St. Paul’s Parish was created in 1704 from St. Peter’s Parish in New Kent County, VA. In 1720 the parish boundaries also became those of Hanover County. Two Churches of England edifices existed in the St. Paul’s Parish at the time of its creation. One was near the present day community of Old Church and the other near the present day Hanover Courthouse. By 1724 the Parish, which was 60 miles long and 12 miles wide, had outgrown itself and a new parish, St. Martin’s, was formed from its western end. In 1729 the church building near the Courthouse was replaced by the church known today as Slash Church. The Rev. Patrick Henry (uncle of the famous patriot) was the rector of St. Paul’s Parish from 1737 until 1777. Toward the end of his tenure a new brick church was constructed. Its location is unknown today.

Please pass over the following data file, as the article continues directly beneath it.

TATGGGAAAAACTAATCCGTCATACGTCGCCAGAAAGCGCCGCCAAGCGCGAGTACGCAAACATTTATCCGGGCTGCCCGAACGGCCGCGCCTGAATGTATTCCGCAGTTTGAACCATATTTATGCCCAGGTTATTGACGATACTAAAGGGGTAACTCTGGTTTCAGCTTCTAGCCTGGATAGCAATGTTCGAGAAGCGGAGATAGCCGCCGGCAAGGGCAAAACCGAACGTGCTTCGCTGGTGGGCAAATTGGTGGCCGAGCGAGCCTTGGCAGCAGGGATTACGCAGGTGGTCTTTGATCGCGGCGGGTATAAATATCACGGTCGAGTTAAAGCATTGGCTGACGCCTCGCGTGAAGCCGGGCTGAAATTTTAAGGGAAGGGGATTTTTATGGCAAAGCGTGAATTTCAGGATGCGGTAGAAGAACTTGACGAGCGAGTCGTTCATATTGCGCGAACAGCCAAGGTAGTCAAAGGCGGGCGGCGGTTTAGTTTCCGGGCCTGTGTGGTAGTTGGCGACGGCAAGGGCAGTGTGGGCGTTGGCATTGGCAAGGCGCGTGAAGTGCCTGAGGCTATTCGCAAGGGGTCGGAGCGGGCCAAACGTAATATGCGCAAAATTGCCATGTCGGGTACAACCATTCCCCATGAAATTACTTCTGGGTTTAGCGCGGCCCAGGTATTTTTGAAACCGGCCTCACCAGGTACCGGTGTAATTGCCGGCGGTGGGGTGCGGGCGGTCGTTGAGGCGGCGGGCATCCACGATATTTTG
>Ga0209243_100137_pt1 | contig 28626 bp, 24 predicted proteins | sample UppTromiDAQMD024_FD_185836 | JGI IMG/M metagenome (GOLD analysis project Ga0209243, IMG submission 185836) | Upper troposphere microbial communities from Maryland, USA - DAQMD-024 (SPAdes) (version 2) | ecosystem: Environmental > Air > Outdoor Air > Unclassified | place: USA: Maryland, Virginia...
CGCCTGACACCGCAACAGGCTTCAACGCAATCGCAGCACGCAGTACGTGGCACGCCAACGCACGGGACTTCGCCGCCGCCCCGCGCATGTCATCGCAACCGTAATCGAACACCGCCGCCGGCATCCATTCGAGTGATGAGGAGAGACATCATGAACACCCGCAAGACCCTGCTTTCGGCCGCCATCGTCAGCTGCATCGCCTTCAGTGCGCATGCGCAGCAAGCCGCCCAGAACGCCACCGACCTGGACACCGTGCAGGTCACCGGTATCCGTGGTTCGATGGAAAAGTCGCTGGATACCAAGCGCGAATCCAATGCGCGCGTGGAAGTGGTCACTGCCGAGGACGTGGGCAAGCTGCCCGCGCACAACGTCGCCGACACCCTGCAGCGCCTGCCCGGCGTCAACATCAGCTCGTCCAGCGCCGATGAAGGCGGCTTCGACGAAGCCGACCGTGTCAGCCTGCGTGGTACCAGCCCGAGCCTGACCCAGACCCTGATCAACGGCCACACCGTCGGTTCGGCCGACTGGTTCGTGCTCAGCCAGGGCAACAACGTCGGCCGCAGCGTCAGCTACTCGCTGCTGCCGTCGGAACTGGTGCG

After the American Revolution, the work of the Church of England in rural Virginia was put to an end. Slash Church was used by the Methodists and Disciples of Christ. Today it is a congregation of the Disciples of Christ. It was not until 1836 that services began to be held in the Hanover Courthouse area again. In 1840 the Bishop of Virginia laid the cornerstone of a new church on the site of the present day St. Paul’s. The new brick church was consecrated in 1845. It was in the thick of things during the Civil War as the Courthouse area changed hands between Union and Confederate forces. During the Battle of Hanover Courthouse the church’s Bible was stolen. It was found in a California bookstore in 1967 and returned to the church. In 1893 following the annual Christmas Pageant, the church burned down. In 1895 a new church was built on the same foundations in the late Gothic Revival style. Additions for offices, classrooms and a parish hall were completed in the 1930’s, 1960’s and in the first decade of the 21st century. St. Paul’s Church, Hanover is a Virginia Historic Landmark and on the National Register of Historic Places.
Saint Paul's Episcopal Church, Hanover